Understanding the different AWS Cloud Container Services
Amazon EKS (Amazon Elastic Kubernetes Service) is a managed service that allows you to run K8s on AWS without having to install, administer, and maintain your own control plane. Amazon EKS users can take use of the AWS platform's performance, scale, dependability, and availability. Furthermore, Amazon EKS connects easily with many other AWS services, and any application that runs on Amazon EKS is compatible with those that are currently operating in your Kubernetes environment.
Amazon ECS (Amazon Elastic Container Service) is a container orchestration service that allows users to effortlessly execute and deploy containerized applications on AWS. This is fast, highly scalable, and completely managed. Unlike Amazon EKS, Amazon ECS is AWS' own Docker container orchestration service.
Azure Cloud Container Services
AKS (Azure Kubernetes Service) is a K8s service that is highly available, secure, and completely managed. Azure users may utilize AKS to bring their development and operations teams together on a single platform to confidently build, deliver, and grow their containerized apps. AKS decreases the complexity and operational overhead of administering Kubernetes by shifting much of that work to Azure as a fully managed service.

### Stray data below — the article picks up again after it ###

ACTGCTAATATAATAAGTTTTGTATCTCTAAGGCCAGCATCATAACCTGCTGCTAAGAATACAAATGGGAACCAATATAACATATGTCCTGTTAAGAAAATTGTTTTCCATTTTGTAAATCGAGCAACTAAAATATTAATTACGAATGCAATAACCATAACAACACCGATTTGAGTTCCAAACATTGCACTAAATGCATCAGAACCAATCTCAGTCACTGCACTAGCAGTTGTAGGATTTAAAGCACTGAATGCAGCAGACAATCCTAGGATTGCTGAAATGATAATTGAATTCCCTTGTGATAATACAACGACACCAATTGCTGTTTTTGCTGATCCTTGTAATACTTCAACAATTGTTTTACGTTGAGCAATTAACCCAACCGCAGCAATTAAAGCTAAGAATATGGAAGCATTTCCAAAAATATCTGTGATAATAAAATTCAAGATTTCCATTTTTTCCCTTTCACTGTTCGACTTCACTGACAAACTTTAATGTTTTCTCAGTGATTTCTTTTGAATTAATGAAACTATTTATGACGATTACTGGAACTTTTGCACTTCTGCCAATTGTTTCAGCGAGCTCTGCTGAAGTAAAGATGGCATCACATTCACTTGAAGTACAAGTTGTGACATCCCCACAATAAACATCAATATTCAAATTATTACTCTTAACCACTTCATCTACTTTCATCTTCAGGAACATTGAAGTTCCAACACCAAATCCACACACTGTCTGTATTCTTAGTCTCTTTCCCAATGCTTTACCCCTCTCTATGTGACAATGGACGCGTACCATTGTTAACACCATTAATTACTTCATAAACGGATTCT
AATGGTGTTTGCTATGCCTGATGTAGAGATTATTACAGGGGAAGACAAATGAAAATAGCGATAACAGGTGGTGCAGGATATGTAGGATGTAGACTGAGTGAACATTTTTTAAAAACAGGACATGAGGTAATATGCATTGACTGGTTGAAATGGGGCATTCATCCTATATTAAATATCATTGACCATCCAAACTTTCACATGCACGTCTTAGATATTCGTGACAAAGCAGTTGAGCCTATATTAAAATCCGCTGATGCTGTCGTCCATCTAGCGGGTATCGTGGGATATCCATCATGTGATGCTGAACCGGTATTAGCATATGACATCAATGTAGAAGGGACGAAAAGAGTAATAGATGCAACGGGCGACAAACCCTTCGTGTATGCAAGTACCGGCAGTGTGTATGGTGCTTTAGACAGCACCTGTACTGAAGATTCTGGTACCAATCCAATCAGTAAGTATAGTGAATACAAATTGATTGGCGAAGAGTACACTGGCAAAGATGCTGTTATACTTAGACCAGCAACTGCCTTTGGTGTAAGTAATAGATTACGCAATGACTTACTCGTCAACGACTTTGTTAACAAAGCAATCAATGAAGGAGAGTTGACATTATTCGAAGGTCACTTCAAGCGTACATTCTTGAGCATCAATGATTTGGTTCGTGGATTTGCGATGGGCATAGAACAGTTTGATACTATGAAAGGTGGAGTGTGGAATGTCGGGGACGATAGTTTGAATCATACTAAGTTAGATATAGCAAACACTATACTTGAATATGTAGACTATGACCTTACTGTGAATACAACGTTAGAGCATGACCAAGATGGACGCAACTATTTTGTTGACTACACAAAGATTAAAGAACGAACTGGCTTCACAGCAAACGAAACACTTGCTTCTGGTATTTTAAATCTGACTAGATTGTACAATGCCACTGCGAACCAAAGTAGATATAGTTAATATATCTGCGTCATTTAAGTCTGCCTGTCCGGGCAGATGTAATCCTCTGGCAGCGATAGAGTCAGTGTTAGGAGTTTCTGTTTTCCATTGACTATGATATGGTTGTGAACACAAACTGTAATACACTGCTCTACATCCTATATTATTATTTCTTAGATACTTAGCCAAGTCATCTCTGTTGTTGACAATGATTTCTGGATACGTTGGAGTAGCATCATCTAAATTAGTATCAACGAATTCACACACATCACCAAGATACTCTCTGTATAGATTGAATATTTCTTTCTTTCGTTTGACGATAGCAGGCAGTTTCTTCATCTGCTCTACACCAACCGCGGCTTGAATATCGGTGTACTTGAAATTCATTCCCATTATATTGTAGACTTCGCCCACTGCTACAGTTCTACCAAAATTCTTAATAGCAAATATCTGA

GCP Cloud Container Services
GKE (Google Kubernetes Engine) is a controlled environment for deploying, maintaining, and scaling containerized applications on Google infrastructure. Your K8s control pane is handled by Google SREs (Site Reliability Engineers), who will monitor your cluster and its compute, networking, and storage resources for you, giving internal engineers more time to focus on application development.
Moving to containers is a huge transition for any company, and it won't be successful until it overcomes issues including inadequate visibility, lack of cost and usage responsibility, and outmoded IT processes.